Sample Text from Bearshead Insider's Guide to Single Malt Scotch Whisky,
Chapter 3, The History of Scotch Whisky, Page 21:


The “Glorious Revolution” of 1688 brought this bloody chapter to an end: James II fled to France and was succeeded by his Protestant daughter Mary and her husband and co-regent William of Orange. Needless to say, the next bloody chapter began almost immediately!

The Highlands were still largely Catholic and loyal to James II, so his supporters, the Jacobites, started to rebel in 1689 with several skirmishes, the most notable of which, for our purposes, was the burning of the Ferintosh Distillery on the Black Isle.

Loyalist and Protestant Duncan Forbes of Culloden had been distilling on his rich farmlands for some time, but after the destruction of his distillery he was granted the first license to distill in Scotland in 1690. As reward for his loyalty and compensation for the loss of the old Ferintosh, he was exempted from paying any duty.

Not surprisingly this led to the new Ferintosh selling more whisky than the rest of Scotland put together - 90,000 gallons per year - a situation that persisted until 1784 when the Government bought back the right to levy duty for £22,500, a tragedy for the drinkers of the day memorialized by Robert Burns:

“Thee, Ferintosh! O sadly lost!
Scotland lament frae coast to coast...
For loyal Forbes’ chartered boast is taen awa!”

There is of course a delicious irony here: The old distillery was destroyed because its proprietor was loyal to the Crown. His compensation made him incredibly rich at the expense of the Crown and from the very people who had attacked him in the first place!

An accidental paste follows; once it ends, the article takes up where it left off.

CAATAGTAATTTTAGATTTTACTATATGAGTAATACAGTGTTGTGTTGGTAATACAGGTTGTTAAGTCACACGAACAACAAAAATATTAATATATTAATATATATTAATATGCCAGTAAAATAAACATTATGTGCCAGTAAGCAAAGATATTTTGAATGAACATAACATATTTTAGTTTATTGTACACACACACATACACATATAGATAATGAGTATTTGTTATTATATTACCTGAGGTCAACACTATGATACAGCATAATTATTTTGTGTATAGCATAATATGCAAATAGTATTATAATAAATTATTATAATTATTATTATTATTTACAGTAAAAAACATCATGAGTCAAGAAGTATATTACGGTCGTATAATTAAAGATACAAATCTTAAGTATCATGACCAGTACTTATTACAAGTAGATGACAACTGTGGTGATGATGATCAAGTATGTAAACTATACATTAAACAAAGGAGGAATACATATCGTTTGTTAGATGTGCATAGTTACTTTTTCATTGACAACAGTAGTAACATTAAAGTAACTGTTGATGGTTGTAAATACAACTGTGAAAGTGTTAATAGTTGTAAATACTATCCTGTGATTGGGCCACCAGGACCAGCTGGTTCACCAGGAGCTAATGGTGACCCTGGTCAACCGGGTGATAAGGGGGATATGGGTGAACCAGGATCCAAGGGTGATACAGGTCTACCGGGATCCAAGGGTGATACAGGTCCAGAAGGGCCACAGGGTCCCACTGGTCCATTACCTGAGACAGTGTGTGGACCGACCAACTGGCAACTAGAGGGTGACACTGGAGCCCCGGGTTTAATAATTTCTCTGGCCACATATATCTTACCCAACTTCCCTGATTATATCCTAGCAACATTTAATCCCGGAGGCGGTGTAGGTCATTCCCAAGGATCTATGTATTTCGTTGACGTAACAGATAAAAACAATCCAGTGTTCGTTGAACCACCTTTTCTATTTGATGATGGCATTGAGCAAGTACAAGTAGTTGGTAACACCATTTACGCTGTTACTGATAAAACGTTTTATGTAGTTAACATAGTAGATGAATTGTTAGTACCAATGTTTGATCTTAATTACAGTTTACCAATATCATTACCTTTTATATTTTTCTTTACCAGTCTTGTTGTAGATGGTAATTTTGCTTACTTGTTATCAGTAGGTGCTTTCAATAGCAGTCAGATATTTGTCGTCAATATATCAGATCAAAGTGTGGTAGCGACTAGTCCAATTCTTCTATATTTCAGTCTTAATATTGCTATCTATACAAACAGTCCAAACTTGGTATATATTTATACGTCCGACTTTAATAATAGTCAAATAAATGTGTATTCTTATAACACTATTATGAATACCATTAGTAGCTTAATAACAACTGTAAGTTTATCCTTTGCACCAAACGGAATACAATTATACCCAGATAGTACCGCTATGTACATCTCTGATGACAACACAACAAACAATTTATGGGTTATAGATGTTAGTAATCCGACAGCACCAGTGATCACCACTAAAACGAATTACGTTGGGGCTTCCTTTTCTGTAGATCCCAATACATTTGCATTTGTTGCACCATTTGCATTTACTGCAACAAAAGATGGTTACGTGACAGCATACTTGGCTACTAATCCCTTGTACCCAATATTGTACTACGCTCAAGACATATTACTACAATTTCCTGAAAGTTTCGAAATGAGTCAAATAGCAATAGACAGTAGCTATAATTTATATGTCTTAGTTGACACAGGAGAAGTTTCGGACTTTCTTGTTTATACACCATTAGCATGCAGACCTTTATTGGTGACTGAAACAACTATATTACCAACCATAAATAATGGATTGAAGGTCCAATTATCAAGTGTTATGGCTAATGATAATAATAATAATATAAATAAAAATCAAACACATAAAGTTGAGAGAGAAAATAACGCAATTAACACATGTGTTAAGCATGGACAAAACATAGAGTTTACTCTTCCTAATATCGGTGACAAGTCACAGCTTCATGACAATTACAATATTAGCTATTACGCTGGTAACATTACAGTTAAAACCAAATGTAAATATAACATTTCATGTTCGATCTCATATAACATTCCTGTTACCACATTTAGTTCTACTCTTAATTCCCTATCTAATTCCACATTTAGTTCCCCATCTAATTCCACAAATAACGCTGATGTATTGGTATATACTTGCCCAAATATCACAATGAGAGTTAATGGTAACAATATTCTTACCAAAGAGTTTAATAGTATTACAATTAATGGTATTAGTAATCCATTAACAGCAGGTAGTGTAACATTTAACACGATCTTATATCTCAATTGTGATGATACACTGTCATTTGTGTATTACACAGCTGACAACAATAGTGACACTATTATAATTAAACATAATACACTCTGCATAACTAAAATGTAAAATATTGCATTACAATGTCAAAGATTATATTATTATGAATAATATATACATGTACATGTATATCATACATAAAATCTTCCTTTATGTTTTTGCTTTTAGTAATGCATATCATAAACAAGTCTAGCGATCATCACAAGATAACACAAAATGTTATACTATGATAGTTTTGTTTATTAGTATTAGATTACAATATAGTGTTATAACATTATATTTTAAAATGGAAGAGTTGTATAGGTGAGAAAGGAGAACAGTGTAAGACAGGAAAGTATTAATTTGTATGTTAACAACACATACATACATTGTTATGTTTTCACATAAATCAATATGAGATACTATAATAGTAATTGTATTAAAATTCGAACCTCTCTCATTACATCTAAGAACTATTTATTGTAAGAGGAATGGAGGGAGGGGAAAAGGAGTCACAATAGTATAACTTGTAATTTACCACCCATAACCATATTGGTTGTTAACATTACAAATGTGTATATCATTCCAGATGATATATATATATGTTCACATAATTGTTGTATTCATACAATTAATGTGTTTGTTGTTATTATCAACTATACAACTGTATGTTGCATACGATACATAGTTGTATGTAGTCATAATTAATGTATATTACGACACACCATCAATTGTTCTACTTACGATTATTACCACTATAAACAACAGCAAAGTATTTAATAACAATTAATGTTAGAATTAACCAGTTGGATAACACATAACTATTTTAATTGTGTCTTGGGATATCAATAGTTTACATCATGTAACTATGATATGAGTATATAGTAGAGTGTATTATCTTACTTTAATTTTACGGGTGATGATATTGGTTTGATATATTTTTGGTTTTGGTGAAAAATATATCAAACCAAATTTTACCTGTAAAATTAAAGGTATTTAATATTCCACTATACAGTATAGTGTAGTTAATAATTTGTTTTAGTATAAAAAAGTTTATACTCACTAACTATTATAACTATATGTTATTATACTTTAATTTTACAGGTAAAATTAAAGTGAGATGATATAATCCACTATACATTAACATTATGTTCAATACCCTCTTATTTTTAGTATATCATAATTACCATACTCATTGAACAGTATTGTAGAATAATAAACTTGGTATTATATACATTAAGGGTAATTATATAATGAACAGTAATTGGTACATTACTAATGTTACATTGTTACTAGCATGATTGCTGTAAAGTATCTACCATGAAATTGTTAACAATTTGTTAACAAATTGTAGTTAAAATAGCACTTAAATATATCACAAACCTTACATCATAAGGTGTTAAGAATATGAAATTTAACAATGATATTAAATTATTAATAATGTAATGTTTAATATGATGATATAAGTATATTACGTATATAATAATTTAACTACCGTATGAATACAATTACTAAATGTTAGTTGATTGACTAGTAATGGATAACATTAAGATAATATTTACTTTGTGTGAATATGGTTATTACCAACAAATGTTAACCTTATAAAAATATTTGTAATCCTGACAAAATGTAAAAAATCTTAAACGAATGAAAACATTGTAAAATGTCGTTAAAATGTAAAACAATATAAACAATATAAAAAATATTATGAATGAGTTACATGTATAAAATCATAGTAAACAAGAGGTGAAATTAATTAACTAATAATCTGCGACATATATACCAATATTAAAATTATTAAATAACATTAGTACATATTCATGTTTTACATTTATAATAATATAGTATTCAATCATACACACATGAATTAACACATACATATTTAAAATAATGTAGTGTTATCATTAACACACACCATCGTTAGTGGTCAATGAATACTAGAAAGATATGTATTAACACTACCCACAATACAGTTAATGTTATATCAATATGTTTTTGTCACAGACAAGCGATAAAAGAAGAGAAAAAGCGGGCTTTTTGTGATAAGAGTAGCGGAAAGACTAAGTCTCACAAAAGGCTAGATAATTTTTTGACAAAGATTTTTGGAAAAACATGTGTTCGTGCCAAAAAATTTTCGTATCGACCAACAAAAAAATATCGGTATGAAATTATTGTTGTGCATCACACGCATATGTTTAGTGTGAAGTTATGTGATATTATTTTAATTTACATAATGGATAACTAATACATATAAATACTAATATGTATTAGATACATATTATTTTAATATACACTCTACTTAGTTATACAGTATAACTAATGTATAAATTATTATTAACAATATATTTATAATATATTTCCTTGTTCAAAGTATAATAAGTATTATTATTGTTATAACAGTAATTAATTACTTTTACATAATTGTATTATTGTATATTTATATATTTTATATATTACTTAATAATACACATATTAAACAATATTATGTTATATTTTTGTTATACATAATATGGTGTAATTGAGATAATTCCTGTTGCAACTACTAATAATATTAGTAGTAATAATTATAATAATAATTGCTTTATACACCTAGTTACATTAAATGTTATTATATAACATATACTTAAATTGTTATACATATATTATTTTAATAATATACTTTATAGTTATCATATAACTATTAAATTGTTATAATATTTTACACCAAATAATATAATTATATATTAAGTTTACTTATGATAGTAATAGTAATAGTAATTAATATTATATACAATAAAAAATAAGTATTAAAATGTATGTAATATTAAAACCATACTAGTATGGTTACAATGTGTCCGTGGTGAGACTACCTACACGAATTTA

Duncan Forbes' son, also Duncan, inherited Ferintosh and Culloden House. Although he was living very well on his duty free whisky sales he still felt the need to protect his income by discouraging ALL other beverages. He used his position as Lord President (Attorney General) to lobby “with fierce diatribes” against TEA- even going so far as trying to have it banned by Parliament!

Lord President Duncan’s alcohol consumption was legendary, but typical of the era: at his mother’s funeral he and his brother were so drunk “that they allowed the funeral procession to start, leaving corpse and coffin behind.” All of which makes one wonder about the laws passed forbidding distilling for anyone but the aristocracy.

Copyright 2015, James Forbes & Bearshead Productions.

Sample Video from Bearshead Insider's Guide to Single Malt Scotch Whisky,
Chapter 4, The Details, Page 65: